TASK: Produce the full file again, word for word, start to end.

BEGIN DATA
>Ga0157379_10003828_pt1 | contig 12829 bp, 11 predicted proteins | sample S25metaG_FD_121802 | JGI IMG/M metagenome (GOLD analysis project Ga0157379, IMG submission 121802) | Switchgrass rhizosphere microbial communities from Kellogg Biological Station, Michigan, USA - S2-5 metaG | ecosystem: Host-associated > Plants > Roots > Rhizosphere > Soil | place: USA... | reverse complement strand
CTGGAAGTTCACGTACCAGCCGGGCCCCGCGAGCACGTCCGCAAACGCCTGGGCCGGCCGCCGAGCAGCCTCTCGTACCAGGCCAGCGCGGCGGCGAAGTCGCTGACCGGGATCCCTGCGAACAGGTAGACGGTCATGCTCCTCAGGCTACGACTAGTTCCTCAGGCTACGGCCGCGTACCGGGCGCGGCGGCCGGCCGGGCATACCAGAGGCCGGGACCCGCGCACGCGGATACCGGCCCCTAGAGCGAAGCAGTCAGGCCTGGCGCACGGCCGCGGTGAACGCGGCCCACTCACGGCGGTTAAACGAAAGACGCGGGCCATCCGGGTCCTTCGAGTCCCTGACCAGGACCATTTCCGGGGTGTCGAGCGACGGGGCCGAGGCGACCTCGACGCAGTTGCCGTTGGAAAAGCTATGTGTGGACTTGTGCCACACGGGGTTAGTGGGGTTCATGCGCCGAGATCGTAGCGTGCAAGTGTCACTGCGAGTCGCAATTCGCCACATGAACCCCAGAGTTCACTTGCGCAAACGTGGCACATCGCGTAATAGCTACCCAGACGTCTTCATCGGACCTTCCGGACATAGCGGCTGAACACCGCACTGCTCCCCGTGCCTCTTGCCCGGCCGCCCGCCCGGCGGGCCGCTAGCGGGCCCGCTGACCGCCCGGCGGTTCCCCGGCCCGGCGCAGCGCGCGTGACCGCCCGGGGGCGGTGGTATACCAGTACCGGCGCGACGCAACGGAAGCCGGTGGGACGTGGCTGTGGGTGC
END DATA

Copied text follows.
>Ga0157379_10003828_pt1 | contig 12829 bp, 11 predicted proteins | sample S25metaG_FD_121802 | JGI IMG/M metagenome (GOLD analysis project Ga0157379, IMG submission 121802) | Switchgrass rhizosphere microbial communities from Kellogg Biological Station, Michigan, USA - S2-5 metaG | ecosystem: Host-associated > Plants > Roots > Rhizosphere > Soil | place: USA... | reverse complement strand
CTGGAAGTTCACGTACCAGCCGGGCCCCGCGAGCACGTCCGCAAACGCCTGGGCCGGCCGCCGAGCAGCCTCTCGTACCAGGCCAGCGCGGCGGCGAAGTCGCTGACCGGGATCCCTGCGAACAGGTAGACGGTCATGCTCCTCAGGCTACGACTAGTTCCTCAGGCTACGGCCGCGTACCGGGCGCGGCGGCCGGCCGGGCATACCAGAGGCCGGGACCCGCGCACGCGGATACCGGCCCCTAGAGCGAAGCAGTCAGGCCTGGCGCACGGCCGCGGTGAACGCGGCCCACTCACGGCGGTTAAACGAAAGACGCGGGCCATCCGGGTCCTTCGAGTCCCTGACCAGGACCATTTCCGGGGTGTCGAGCGACGGGGCCGAGGCGACCTCGACGCAGTTGCCGTTGGAAAAGCTATGTGTGGACTTGTGCCACACGGGGTTAGTGGGGTTCATGCGCCGAGATCGTAGCGTGCAAGTGTCACTGCGAGTCGCAATTCGCCACATGAACCCCAGAGTTCACTTGCGCAAACGTGGCACATCGCGTAATAGCTACCCAGACGTCTTCATCGGACCTTCCGGACATAGCGGCTGAACACCGCACTGCTCCCCGTGCCTCTTGCCCGGCCGCCCGCCCGGCGGGCCGCTAGCGGGCCCGCTGACCGCCCGGCGGTTCCCCGGCCCGGCGCAGCGCGCGTGACCGCCCGGGGGCGGTGGTATACCAGTACCGGCGCGACGCAACGGAAGCCGGTGGGACGTGGCTGTGGGTGC